P = 1 - (1 - pn)t


P = cumulative probability of an event,

p = probability of that event in an individual independent trial,

n = the number of occurrences of that event we are investigating,

t = the number of trials.

For our look into the odds of a Royal Flush:

p ≈ 0.000001539,

n = 1.

So for t = 649740,

P ≈ 0.6321,

or 63.21%. 

If we raise t to 1000000 or 1 million trials, our cumulative probability rises to 78.54%.

How many trials does it take to get a cumulative probability of 50%?

To answer this question, we must take a couple of logarithms.  Any scientific calculator will allow us to compute them.  We perform a few elementary algebraic manipulations on our initial equation:

1 - P = (1 - pn)t

Taking the logarithms gives us:

ln(1 - P) = t ln(1 - pn)


t = ln(1 - P) / ln(1 - pn)

so when P = 0.5 with p and n as above,

t ≈ 450365.


These illustrations make the point that for improbable events to occur purly by chance, there must be huge numbers of failures. 

It may be possible for a crew of monkeys banging on typewriters to turn out the complete works of Shakespeare.  But it should also be possible to compute the number of monkey-hours necessary for this task.  Additionally, we can calculate the amount of landfill necessary to dispose of failed attempts, dead monkeys, worn-out typewriters, and other associated detritus. 

These gedanken experiments all have their analogues in an evolutionary theory based on pure chance.  Chance implies probability.  Probability implies a frequency distribution.  And a frequency distribution implies a huge number of probable events for every highly improbable event that happens even once!  As applied to random mutation, these principles lead to expectations about what should have happened if genetic innovation took place purely by random chance.  And if the fossil record is at all a reliable guide to the past, we have every right to expect that it will contain evidence of these events, if they in fact took place.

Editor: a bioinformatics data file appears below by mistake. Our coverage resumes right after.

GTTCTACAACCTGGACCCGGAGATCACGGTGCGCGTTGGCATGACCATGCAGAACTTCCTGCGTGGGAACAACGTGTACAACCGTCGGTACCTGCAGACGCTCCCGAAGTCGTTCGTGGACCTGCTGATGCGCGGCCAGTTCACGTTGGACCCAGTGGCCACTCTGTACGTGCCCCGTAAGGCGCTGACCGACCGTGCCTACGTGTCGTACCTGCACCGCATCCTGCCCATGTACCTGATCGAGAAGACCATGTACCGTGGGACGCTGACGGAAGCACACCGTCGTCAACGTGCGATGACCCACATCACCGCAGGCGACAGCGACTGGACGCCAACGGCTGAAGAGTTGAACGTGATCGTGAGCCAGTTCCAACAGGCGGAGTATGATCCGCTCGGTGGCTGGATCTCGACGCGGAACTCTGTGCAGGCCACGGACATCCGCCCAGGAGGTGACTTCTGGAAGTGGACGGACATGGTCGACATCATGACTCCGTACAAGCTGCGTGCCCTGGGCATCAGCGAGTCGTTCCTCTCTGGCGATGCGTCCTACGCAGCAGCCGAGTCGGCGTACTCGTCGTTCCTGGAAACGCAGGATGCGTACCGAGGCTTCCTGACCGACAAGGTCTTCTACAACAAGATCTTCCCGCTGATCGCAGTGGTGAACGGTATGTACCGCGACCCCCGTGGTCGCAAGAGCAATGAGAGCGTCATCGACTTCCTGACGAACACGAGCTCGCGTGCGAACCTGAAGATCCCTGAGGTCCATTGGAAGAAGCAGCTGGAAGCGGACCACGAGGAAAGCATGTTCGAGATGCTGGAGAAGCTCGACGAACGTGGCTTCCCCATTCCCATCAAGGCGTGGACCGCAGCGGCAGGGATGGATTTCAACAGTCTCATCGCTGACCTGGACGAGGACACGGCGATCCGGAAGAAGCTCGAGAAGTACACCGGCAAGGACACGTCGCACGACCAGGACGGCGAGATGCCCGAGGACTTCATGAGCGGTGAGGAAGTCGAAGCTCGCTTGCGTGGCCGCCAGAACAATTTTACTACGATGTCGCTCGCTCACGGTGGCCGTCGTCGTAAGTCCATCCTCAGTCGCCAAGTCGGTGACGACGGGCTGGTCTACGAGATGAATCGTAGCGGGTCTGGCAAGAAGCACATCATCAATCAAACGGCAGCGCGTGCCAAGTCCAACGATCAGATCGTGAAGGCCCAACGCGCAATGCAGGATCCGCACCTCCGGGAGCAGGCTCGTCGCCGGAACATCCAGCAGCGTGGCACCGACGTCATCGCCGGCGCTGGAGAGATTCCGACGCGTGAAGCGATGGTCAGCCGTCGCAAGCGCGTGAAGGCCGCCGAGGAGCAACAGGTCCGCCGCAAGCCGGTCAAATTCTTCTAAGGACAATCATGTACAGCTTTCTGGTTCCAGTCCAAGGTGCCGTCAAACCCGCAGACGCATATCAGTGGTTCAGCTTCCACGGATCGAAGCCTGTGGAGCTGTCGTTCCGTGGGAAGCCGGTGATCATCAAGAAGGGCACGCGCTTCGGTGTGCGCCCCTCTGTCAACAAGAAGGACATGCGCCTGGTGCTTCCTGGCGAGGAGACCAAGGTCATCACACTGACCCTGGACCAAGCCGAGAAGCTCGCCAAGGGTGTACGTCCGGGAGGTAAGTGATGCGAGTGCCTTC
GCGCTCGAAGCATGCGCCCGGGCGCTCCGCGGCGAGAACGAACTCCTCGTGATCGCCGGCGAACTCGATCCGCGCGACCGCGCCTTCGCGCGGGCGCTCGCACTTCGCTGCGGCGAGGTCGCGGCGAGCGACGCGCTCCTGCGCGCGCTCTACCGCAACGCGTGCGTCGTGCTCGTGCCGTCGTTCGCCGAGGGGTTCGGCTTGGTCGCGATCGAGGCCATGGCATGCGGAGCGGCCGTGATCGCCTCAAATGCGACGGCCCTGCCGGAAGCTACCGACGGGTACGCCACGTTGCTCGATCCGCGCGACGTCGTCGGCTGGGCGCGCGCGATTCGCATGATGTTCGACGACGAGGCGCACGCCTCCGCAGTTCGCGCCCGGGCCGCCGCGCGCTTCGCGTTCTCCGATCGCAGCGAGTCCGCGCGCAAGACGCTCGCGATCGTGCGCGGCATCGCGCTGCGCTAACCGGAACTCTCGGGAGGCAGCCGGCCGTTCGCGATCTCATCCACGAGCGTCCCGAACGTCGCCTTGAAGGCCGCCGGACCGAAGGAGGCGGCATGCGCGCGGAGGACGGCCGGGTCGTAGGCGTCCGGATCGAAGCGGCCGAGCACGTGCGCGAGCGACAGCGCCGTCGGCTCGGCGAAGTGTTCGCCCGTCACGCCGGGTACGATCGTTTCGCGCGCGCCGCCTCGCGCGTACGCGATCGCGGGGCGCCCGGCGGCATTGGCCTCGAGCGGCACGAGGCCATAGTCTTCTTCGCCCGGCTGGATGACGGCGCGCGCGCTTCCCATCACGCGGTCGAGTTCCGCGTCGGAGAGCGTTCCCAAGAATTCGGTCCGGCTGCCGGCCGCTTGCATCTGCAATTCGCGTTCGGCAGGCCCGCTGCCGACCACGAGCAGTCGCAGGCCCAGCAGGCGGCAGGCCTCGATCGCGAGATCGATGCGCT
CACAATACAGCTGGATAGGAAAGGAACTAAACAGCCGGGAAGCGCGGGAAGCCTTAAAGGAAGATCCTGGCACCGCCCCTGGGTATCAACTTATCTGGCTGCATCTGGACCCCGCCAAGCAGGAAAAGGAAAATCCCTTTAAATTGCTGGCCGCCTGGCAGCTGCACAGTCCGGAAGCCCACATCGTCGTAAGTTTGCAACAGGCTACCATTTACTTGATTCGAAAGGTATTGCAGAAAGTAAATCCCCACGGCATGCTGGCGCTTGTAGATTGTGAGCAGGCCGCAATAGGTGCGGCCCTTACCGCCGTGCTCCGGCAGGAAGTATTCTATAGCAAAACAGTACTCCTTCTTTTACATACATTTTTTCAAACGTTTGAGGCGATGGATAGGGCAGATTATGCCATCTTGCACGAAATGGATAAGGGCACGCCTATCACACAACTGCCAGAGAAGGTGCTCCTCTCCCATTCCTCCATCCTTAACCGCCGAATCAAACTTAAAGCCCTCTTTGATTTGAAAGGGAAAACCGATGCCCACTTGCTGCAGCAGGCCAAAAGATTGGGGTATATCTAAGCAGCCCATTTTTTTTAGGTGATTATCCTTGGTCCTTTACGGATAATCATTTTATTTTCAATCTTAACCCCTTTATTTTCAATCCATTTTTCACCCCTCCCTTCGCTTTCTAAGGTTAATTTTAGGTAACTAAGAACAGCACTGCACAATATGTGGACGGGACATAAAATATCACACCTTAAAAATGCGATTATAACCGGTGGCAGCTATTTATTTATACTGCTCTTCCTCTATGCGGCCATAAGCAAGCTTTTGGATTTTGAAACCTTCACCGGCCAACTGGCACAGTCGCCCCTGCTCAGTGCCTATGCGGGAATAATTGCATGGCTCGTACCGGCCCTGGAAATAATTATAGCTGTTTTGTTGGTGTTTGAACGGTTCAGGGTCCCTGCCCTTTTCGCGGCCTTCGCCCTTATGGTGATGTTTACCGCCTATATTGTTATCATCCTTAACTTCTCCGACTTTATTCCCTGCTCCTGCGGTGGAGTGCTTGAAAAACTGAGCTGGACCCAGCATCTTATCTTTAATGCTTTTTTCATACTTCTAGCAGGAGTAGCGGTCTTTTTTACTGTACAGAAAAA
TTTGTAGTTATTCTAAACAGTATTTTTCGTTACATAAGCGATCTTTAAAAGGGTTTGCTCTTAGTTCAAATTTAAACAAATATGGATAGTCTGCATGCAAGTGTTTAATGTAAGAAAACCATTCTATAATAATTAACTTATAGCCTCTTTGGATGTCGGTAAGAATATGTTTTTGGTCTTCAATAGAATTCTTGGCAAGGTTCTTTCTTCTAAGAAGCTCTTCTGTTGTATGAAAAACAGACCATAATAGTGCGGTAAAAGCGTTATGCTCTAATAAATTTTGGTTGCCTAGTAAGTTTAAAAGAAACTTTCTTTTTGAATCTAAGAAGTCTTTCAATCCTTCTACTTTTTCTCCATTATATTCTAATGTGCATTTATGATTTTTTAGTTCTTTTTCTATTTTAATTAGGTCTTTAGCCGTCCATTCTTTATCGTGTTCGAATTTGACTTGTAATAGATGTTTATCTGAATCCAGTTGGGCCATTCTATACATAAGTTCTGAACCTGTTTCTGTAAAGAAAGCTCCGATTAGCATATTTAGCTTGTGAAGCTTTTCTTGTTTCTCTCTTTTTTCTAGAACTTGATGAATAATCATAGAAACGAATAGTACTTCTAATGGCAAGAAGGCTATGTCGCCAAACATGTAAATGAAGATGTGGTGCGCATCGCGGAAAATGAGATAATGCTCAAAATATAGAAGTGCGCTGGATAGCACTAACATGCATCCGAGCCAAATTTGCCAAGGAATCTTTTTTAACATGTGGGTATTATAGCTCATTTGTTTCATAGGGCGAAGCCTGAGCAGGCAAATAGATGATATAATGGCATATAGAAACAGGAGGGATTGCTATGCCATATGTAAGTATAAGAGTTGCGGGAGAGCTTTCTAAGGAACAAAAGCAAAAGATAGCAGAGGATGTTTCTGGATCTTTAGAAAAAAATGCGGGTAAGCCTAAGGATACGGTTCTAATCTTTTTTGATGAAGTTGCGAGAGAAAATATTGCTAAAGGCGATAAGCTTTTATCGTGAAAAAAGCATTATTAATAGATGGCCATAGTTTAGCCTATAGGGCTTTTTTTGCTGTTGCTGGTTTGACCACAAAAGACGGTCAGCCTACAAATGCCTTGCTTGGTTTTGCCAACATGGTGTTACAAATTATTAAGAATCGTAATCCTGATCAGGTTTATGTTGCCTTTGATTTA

The classical theory of random mutation as the driving force behind evolutionary change acknowledges that favorable mutations are rare.  Most mutations are either harmful or lethal, and the individuals having these mutations do not live long enough to pass them on.  This is consistent with the "winnowing" effect of natural selection, which we may readily concede.  But how frequent does that make the favorable mutations?  And what about the rest of the mutations that occurred during that same period?